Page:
First off, Rosario has an athletic 6’2″ frame–his listing of 170 pounds is probably fairly accurate, though he may be closer to 180 at this point. Either way, he has natural athleticism and fluid actions, and he still has plenty of room to fill out and add strength to his frame. He’s not a burner type, as evidenced by his 2-for-5 showing on the basepaths this year, but there are plenty of guys who stick at shortstop without plus straight-line speed–think of Andrelton Simmons, Yunel Escobar, J.J. Hardy, Zack Cozart, Pete Kozma, Troy Tulowitzki, Stephen Drew, Brandon Crawford, or Jhonny Peralta, who all stole single-digit numbers of bases this year but were above-average defensive shortstops per UZR. You can see from the video that Rosario is not without range, and he has a playable arm. Like many young teenage infielders, his biggest defensive issue is a tendency to try to do too much, attempting to make difficult throws on plays that he doesn’t have a shot at the runner. The .941 fielding percentage looks bad, but it’s not out of the ordinary for players at this level–it ranked ninth out of the thirteen Appy shortstops who played at least 20 games at the position, and had he fielded .942 instead of .941, he would have been tied for seventh. Given how much younger Rosario was compared to almost all the other shortstops in the circuit, being at the back of the middle of the pack in error rate isn’t bad.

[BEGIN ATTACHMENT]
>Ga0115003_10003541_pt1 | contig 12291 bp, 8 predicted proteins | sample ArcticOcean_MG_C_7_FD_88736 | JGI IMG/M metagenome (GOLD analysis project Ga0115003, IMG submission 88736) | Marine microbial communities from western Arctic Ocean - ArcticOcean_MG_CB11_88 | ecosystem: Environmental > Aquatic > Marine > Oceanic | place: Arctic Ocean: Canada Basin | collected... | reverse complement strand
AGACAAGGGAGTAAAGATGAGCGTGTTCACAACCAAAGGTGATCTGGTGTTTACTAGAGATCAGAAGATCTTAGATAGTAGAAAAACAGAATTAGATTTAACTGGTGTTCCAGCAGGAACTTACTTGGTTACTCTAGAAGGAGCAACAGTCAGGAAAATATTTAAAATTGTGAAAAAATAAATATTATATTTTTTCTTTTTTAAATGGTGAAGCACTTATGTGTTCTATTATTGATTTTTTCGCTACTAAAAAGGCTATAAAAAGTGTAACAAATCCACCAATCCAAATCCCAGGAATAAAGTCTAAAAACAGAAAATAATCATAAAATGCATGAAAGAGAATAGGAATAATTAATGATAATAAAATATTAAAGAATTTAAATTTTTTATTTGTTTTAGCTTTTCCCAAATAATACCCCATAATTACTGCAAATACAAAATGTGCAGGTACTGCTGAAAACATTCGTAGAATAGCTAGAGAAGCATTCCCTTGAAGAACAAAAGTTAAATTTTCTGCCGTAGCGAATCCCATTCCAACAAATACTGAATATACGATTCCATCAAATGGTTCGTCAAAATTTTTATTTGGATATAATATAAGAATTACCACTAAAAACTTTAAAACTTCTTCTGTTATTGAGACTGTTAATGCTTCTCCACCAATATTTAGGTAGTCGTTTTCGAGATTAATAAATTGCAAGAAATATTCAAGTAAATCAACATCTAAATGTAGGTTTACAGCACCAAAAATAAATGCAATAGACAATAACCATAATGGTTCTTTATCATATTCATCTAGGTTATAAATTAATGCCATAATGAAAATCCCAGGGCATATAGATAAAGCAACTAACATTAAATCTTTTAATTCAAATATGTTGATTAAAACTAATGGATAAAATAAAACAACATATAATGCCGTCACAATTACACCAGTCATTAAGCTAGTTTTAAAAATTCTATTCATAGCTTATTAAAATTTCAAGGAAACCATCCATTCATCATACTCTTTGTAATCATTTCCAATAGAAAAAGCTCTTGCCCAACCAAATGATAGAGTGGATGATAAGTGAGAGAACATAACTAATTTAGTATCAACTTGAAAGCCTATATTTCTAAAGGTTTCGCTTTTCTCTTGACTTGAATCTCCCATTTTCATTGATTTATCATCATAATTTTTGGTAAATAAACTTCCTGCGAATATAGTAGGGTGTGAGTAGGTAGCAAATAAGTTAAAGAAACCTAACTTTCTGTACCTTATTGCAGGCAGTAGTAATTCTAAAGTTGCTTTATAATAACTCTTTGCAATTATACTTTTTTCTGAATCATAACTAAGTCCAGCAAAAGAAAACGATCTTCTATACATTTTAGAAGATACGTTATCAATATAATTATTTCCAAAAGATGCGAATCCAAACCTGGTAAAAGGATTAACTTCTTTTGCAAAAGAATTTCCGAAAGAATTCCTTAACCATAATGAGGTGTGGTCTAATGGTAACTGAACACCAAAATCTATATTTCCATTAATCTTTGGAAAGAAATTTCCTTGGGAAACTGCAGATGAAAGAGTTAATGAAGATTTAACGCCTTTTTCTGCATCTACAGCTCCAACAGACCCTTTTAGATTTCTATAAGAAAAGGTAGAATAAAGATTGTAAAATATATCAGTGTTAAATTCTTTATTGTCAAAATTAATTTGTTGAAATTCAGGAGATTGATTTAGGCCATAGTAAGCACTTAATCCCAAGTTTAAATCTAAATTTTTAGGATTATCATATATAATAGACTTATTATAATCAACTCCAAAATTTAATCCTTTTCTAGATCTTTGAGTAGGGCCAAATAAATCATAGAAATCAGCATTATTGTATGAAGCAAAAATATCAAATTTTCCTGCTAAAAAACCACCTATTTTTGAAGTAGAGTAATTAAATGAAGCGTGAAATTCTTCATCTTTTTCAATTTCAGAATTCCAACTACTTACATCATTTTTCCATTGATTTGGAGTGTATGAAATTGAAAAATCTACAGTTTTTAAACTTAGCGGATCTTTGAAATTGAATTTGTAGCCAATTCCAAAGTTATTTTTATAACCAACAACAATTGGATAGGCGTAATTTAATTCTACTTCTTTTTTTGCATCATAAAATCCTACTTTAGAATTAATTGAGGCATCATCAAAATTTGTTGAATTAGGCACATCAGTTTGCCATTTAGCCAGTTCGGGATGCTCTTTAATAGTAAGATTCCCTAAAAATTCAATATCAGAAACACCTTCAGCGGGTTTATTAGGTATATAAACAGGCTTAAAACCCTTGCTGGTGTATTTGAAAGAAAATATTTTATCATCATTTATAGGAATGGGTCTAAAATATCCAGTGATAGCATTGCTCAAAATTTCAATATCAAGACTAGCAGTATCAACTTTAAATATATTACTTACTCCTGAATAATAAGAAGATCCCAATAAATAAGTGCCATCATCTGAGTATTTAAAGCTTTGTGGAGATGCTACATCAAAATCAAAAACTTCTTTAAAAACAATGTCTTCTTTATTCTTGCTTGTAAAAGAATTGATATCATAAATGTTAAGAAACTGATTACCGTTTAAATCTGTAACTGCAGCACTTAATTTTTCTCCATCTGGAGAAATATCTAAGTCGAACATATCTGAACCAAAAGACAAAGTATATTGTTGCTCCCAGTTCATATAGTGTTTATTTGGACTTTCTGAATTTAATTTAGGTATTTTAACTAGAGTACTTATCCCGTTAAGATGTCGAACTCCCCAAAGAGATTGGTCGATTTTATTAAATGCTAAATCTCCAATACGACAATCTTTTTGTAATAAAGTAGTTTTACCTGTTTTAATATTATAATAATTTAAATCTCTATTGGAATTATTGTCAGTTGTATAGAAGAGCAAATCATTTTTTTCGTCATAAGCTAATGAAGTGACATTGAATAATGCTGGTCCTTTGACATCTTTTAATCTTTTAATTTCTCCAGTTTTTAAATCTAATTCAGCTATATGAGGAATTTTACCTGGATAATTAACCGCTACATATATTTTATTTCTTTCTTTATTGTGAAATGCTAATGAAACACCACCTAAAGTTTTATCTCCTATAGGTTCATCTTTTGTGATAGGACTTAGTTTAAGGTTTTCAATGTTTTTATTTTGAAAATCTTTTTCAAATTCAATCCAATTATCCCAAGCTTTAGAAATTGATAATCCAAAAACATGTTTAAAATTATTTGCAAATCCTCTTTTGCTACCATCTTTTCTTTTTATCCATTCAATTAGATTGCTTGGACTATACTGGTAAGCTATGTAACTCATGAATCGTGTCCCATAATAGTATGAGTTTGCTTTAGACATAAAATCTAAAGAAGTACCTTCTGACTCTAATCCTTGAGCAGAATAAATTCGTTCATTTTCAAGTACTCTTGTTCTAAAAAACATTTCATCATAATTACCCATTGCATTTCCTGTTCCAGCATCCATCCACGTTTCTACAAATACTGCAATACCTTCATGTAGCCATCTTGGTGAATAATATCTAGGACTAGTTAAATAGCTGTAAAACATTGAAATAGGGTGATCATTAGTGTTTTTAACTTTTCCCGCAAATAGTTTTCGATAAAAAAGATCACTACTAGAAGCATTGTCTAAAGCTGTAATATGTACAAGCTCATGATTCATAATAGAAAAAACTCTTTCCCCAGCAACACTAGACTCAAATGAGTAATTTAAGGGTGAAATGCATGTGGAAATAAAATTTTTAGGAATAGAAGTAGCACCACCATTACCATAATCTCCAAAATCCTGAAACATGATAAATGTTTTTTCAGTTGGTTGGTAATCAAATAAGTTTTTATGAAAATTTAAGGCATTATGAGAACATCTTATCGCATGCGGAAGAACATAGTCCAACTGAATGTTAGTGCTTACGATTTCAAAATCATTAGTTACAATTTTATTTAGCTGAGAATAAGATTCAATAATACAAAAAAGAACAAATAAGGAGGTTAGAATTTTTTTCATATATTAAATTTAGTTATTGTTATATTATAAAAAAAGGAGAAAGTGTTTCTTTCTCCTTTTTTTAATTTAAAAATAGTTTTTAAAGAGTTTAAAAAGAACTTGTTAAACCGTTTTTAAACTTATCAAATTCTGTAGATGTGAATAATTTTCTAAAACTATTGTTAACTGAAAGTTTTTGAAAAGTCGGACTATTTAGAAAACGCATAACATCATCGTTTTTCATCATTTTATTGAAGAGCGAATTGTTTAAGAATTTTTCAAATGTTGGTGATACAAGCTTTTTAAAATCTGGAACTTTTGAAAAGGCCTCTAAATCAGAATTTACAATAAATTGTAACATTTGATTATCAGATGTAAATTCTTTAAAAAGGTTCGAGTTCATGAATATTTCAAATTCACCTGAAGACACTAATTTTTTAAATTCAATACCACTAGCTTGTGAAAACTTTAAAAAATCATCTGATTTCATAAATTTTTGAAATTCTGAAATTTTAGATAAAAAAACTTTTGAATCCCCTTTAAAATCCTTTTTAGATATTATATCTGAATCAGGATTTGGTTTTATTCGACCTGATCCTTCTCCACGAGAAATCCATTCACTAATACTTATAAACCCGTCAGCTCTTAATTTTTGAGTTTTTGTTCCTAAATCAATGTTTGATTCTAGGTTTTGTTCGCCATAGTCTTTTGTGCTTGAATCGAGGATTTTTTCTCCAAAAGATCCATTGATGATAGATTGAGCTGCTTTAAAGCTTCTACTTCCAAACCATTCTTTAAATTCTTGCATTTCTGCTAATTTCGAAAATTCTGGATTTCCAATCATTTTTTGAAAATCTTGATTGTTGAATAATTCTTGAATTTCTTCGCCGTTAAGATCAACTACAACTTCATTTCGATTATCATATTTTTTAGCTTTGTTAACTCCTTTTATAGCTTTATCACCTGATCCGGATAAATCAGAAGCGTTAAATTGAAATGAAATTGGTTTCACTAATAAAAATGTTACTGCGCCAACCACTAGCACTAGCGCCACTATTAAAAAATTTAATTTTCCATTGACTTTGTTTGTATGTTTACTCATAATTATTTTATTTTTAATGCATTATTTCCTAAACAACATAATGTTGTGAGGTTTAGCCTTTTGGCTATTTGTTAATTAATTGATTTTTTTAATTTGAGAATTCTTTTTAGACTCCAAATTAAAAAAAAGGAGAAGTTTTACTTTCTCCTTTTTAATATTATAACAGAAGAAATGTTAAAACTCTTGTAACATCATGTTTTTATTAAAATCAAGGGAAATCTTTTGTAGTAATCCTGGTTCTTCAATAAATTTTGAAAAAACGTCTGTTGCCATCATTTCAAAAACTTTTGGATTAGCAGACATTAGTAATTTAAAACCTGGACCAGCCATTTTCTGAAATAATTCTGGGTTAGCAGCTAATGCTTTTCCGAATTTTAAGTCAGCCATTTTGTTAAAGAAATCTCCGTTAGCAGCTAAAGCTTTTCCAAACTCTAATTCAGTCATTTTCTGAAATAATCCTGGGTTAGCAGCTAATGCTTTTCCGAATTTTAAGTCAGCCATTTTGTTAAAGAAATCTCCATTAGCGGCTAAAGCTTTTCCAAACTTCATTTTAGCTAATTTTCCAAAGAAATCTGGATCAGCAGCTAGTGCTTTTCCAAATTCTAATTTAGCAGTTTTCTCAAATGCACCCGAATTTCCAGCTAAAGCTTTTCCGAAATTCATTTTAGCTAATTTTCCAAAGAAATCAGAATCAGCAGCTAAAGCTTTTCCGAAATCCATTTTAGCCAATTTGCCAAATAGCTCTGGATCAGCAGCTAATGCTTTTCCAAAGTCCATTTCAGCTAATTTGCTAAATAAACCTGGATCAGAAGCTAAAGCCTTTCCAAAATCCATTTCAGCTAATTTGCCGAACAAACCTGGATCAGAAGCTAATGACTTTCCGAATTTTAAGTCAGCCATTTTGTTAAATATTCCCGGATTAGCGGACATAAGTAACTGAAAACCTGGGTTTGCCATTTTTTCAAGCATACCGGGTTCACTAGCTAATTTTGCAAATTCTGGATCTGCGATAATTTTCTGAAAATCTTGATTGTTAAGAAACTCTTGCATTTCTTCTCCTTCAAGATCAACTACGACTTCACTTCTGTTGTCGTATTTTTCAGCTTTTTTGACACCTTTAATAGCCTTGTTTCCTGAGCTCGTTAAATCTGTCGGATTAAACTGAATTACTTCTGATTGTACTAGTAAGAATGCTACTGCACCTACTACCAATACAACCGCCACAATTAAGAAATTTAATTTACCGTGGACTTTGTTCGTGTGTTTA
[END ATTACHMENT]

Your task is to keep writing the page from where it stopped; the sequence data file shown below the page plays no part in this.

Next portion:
While it’s too early to say that he’ll definitively stick at shortstop–so much of that depends on how his body evolves–it’s safe to say that Rosario will have some defensive value. At worst, he’s probably an average defensive third baseman, which would still give him a slightly positive FanGraphs Defense number.
What about the other side of the ball, though? Obviously, projecting to be solid or better with the glove is nice, but Rosario’s going to have to hit a whole lot better than .241/.279/.358 to be much of a contributor. A .295 wOBA doesn’t exactly scream “impact player” regardless of position, especially for fantasy purposes.
But then you see this…